Let's face it, the Internet is running on some old protocols.  TCP, for example, was originally proposed in an RFC that dates back to 1981.  That's not to say these protocols and communication services aren't up to the task at the ripe old age of 25 or so years old.  Instead, it begs the question: how can this heavily embedded, well accepted method for connecting two hosts evolve to meet the changing networking landscape?

That was a question posed in a recent series of of Network World "Network Optimization Newsletters" under the topic of "Time for new TCP"?

In the latest round of reader responses, entitled "More thoughts on alternates to today's TCP", Joe Skorupa of Gartner spoke very positively of the work we did on the new TCP/IP stack in Windows Vista and Windows Server "Longhorn" (affectionately called "NetIO" and pictured below)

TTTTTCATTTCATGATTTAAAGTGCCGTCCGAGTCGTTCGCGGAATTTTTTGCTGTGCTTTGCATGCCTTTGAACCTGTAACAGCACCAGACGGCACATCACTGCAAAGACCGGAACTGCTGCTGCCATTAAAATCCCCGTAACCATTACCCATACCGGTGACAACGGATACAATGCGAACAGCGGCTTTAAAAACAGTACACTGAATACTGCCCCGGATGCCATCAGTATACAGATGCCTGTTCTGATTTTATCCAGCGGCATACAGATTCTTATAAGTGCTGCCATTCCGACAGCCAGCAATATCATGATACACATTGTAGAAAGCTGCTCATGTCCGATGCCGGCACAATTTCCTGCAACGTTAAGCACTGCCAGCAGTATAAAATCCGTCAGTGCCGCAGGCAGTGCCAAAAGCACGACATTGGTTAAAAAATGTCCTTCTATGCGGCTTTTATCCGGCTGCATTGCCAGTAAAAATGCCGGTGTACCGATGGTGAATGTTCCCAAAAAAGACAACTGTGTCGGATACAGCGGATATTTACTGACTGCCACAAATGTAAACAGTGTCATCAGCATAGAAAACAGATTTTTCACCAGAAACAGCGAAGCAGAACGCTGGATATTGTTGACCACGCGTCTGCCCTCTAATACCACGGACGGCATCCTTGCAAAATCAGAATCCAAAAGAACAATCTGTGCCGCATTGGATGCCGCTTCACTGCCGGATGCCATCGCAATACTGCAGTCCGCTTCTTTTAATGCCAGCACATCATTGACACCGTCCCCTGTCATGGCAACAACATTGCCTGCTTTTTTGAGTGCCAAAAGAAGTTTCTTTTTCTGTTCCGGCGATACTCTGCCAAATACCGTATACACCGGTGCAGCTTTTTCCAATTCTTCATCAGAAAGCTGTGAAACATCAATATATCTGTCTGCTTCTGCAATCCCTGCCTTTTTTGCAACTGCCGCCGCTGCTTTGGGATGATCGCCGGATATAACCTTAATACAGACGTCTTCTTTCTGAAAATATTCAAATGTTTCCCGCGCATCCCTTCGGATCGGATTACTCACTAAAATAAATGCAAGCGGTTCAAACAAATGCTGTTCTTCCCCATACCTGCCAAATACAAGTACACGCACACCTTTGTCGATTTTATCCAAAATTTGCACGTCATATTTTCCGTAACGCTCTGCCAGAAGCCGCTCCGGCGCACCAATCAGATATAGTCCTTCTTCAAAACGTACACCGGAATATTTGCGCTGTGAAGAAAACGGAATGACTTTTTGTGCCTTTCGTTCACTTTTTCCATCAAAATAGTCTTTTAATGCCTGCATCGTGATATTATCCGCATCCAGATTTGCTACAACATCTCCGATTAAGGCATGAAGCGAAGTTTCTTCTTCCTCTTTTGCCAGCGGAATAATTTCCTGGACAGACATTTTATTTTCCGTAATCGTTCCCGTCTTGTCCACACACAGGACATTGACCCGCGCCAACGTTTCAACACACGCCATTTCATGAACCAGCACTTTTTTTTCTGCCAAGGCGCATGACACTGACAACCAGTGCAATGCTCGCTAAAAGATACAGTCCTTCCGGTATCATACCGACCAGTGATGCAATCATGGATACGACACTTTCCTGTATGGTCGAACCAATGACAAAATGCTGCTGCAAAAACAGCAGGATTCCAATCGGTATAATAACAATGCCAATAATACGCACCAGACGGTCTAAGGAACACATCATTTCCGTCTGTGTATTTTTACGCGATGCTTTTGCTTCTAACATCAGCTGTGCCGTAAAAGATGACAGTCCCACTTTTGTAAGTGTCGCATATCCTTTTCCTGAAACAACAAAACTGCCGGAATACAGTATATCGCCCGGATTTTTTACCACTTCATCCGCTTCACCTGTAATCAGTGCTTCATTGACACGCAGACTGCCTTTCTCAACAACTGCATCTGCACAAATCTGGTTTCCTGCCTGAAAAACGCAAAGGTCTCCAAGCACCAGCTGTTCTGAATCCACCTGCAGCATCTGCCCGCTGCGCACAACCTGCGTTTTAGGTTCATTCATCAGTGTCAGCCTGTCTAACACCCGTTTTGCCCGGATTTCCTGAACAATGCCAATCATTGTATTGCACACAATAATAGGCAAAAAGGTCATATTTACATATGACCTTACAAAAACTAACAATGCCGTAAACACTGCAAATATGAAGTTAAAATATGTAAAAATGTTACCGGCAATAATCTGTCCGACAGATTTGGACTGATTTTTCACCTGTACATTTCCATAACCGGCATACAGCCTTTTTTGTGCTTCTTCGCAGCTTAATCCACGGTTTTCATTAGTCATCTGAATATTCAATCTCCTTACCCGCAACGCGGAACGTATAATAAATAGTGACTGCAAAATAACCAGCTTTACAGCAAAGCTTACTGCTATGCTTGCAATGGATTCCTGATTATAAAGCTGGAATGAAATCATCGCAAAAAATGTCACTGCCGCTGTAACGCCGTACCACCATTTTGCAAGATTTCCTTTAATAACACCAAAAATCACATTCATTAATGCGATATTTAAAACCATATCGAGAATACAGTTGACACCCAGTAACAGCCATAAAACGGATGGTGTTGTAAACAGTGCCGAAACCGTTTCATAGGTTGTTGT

Here's what Joe had to say:

"If you want to improve TCP, just implement the fixes detailed in a series of IETF standards (including RFCs 3390, 2582, 2883 3517 and 4138). They include fast ramp, selective acknowledgement, large transmit and receive windows and explicit congestion notification. These are now standards, are well understood and have been tested by a large community and have been shown to work well," Skorupa explains. "Additionally, many [WAN optimization controller] vendors incorporate most of these features and Microsoft’s new TCP stack for Vista/Longhorn has excellent support for this approach."

Joe's referring to the long list of already available to users of Windows Vista (like me...okay, that's not fair to rub that in, but the consumer launch is coming up real fast) and will be a standard experience in Windows Server "Longhorn". 

Sound good to you?  Start your testing today!